it in the mouth of Odysseus or Athena." She refers to the

climactic

"interview" scene between Odysseus and Penelope, in which

she thinks he is an old beggar and she asks for news of her husband.

"It is written so much like a play scene that you can’t believe

it isn’t a classic acting scene that actors use to perform in

class,"

she remarks.

Her intention to bring every element of dramatic shape, character,

intimacy, and suspense to Homer’s epic is enhanced by "tons and

tons" of original musical that underscores the dramatic action,

written by Michael Bodeen and Willie Schwarz. There are only two

fragments

of actual songs, sung in context. These are enhanced by the use of

unusual non-western instruments.

While Zimmerman has had to omit some adventures and give others

something

of a glancing treatment, she says all Homer’s incredible metaphors

"are present and simply spoken." She laughs she talks about

the most "radical moments" of the production. But she is not

willing to give away the surprises.

Zimmerman does reveal that she has found a unique way to deal with

the song of the sirens, those beings that men are willing to lose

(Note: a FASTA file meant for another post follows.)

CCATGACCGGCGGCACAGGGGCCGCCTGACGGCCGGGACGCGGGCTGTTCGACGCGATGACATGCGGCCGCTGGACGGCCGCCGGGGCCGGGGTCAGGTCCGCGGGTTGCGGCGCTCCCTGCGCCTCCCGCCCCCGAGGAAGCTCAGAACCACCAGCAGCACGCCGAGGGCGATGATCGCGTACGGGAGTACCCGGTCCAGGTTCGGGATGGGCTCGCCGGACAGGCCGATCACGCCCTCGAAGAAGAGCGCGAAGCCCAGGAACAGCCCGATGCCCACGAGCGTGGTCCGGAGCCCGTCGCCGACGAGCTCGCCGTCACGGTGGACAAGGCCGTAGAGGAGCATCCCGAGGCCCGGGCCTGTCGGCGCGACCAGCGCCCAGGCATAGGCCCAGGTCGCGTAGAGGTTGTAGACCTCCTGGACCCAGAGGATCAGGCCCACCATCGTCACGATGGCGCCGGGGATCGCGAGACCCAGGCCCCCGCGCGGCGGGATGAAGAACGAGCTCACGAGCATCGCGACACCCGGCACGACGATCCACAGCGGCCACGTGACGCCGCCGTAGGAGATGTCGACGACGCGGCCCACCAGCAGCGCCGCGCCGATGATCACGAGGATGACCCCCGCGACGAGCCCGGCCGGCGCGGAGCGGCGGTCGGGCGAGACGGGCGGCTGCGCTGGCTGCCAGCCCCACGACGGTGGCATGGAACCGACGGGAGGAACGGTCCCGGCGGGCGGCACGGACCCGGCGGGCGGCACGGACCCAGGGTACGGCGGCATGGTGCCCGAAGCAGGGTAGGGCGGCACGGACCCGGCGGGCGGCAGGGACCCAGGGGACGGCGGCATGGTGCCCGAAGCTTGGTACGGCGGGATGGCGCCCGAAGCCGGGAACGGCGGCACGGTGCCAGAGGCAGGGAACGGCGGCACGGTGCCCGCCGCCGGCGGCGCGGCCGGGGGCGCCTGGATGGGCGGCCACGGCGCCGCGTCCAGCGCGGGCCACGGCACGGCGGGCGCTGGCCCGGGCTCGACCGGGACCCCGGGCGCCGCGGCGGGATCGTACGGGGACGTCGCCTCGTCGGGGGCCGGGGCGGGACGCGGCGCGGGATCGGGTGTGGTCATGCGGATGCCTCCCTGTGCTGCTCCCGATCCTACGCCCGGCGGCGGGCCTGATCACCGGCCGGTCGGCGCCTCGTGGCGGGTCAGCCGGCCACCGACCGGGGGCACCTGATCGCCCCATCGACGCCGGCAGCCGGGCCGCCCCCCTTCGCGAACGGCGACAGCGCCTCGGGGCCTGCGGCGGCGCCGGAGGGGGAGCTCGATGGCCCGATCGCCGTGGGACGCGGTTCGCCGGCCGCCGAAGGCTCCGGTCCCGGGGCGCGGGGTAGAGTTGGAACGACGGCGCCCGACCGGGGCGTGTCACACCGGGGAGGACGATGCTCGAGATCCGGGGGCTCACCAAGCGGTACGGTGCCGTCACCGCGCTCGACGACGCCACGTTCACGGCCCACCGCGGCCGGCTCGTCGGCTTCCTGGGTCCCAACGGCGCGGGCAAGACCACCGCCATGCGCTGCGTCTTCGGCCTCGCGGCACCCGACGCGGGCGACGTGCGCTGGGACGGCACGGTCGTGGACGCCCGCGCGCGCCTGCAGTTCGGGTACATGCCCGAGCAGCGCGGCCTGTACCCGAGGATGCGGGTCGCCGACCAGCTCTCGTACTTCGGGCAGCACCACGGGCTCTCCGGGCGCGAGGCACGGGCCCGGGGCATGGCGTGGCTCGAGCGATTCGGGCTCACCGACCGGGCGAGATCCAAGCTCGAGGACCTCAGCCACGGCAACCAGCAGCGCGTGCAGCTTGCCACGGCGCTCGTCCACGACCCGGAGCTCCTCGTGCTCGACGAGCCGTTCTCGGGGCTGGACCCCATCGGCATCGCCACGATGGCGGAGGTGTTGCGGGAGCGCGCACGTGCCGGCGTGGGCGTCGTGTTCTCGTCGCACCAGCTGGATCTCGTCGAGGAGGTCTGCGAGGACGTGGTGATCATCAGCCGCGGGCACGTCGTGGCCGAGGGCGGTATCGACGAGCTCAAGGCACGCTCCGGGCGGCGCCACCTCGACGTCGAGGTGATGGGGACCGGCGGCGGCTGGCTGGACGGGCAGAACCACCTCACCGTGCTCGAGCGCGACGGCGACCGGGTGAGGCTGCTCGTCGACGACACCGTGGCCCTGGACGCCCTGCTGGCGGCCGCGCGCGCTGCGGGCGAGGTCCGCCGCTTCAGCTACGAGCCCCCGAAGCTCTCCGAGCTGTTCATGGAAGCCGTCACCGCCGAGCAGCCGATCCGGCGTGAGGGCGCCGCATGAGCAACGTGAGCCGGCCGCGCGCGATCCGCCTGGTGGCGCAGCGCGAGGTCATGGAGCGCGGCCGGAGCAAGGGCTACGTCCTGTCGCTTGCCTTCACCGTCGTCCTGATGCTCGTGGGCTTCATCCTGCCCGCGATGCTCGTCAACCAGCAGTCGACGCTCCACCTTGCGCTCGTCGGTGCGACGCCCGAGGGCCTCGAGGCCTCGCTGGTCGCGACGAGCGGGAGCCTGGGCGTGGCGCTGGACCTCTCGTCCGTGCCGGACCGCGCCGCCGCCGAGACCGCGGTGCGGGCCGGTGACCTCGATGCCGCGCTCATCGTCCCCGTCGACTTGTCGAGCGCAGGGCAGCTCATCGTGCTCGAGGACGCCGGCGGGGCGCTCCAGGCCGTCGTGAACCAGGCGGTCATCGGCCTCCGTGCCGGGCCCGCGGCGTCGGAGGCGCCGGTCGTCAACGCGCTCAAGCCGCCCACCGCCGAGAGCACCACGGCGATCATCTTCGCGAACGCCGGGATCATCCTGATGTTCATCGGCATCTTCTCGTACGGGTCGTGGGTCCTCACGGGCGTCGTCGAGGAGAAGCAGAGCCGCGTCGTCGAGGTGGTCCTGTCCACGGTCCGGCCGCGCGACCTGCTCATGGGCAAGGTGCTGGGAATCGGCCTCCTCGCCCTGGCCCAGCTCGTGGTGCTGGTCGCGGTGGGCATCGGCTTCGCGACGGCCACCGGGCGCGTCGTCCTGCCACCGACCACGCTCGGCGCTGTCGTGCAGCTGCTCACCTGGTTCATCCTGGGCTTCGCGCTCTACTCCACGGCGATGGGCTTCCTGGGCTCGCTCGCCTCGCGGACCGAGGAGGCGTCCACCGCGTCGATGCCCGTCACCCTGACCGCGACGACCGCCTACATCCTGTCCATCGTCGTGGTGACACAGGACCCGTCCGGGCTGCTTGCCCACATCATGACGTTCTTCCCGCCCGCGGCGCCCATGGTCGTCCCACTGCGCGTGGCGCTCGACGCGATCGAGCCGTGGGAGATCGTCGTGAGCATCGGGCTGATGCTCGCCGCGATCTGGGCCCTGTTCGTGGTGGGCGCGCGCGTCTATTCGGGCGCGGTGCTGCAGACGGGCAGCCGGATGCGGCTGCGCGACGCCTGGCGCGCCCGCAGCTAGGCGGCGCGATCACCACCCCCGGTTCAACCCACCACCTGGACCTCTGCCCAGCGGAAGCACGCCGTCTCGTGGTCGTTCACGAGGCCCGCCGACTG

their lives for, as well as the "primitive shadow play" that

is the adventure with Cyclops. These she describes, without false

modesty, as being "ingenious, as well as being able to delight

the audience."

Zimmerman has created special effects in very simple ways. The play’s

main props are nothing more than 14 chairs. And while film also plays

a part in the underworld, the production is, above all, an exercise

in "let’s pretend," with the help of her set designer Daniel

Ostling, lighting designer T.J. Gerckens, and costume designer Mara

Blumenfeld.

If Zimmerman views the process of adapting and staging as inseparable

parts of her creative process, she also has experience directing other

people’s plays, citing Shakespeare ("Henry VIII" at New York

Shakespeare Festival in the Park) and Tom Stoppard as favorites.

Although

a favorite at the Berkeley and Seattle Rep theaters, Zimmerman says,

"It’s really only the theaters in Chicago that give me the trust

that I need in order to work the way I do. All my original work begins

in Chicago," a city where Zimmerman has won 10 Joseph Jefferson

awards. And while waiting for New York, which has seen "Arabian

Nights" (Manhattan Theater Club), and "da Vinci" (Lincoln

Center "Serious Fun" Festival), to fully appreciate the artist

who received the "genius grant" from the John D. and Catherine

T. MacArthur Foundation, it is up to McCarter Theater to provide a